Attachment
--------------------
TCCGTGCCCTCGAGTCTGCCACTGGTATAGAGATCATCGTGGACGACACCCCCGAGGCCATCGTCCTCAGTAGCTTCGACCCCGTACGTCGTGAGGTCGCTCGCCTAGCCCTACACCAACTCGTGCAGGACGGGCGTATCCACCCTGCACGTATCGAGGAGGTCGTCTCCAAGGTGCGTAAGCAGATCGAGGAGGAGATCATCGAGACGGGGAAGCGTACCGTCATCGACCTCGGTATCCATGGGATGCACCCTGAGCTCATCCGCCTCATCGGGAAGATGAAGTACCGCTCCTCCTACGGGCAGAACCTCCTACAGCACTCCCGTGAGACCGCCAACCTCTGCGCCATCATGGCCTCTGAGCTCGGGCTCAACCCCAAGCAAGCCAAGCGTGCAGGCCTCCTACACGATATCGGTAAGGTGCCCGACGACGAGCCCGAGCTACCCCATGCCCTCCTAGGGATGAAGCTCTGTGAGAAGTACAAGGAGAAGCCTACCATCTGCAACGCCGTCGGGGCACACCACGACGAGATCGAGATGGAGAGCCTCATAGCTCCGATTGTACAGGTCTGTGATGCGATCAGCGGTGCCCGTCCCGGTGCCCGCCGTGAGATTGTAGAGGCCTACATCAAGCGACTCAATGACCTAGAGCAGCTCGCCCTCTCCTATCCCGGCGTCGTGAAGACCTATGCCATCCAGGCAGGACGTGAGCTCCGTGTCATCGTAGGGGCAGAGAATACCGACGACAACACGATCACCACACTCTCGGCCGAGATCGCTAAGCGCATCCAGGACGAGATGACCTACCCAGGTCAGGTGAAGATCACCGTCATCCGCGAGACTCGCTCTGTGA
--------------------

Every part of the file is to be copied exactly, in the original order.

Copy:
TCCGTGCCCTCGAGTCTGCCACTGGTATAGAGATCATCGTGGACGACACCCCCGAGGCCATCGTCCTCAGTAGCTTCGACCCCGTACGTCGTGAGGTCGCTCGCCTAGCCCTACACCAACTCGTGCAGGACGGGCGTATCCACCCTGCACGTATCGAGGAGGTCGTCTCCAAGGTGCGTAAGCAGATCGAGGAGGAGATCATCGAGACGGGGAAGCGTACCGTCATCGACCTCGGTATCCATGGGATGCACCCTGAGCTCATCCGCCTCATCGGGAAGATGAAGTACCGCTCCTCCTACGGGCAGAACCTCCTACAGCACTCCCGTGAGACCGCCAACCTCTGCGCCATCATGGCCTCTGAGCTCGGGCTCAACCCCAAGCAAGCCAAGCGTGCAGGCCTCCTACACGATATCGGTAAGGTGCCCGACGACGAGCCCGAGCTACCCCATGCCCTCCTAGGGATGAAGCTCTGTGAGAAGTACAAGGAGAAGCCTACCATCTGCAACGCCGTCGGGGCACACCACGACGAGATCGAGATGGAGAGCCTCATAGCTCCGATTGTACAGGTCTGTGATGCGATCAGCGGTGCCCGTCCCGGTGCCCGCCGTGAGATTGTAGAGGCCTACATCAAGCGACTCAATGACCTAGAGCAGCTCGCCCTCTCCTATCCCGGCGTCGTGAAGACCTATGCCATCCAGGCAGGACGTGAGCTCCGTGTCATCGTAGGGGCAGAGAATACCGACGACAACACGATCACCACACTCTCGGCCGAGATCGCTAAGCGCATCCAGGACGAGATGACCTACCCAGGTCAGGTGAAGATCACCGTCATCCGCGAGACTCGCTCTGTGA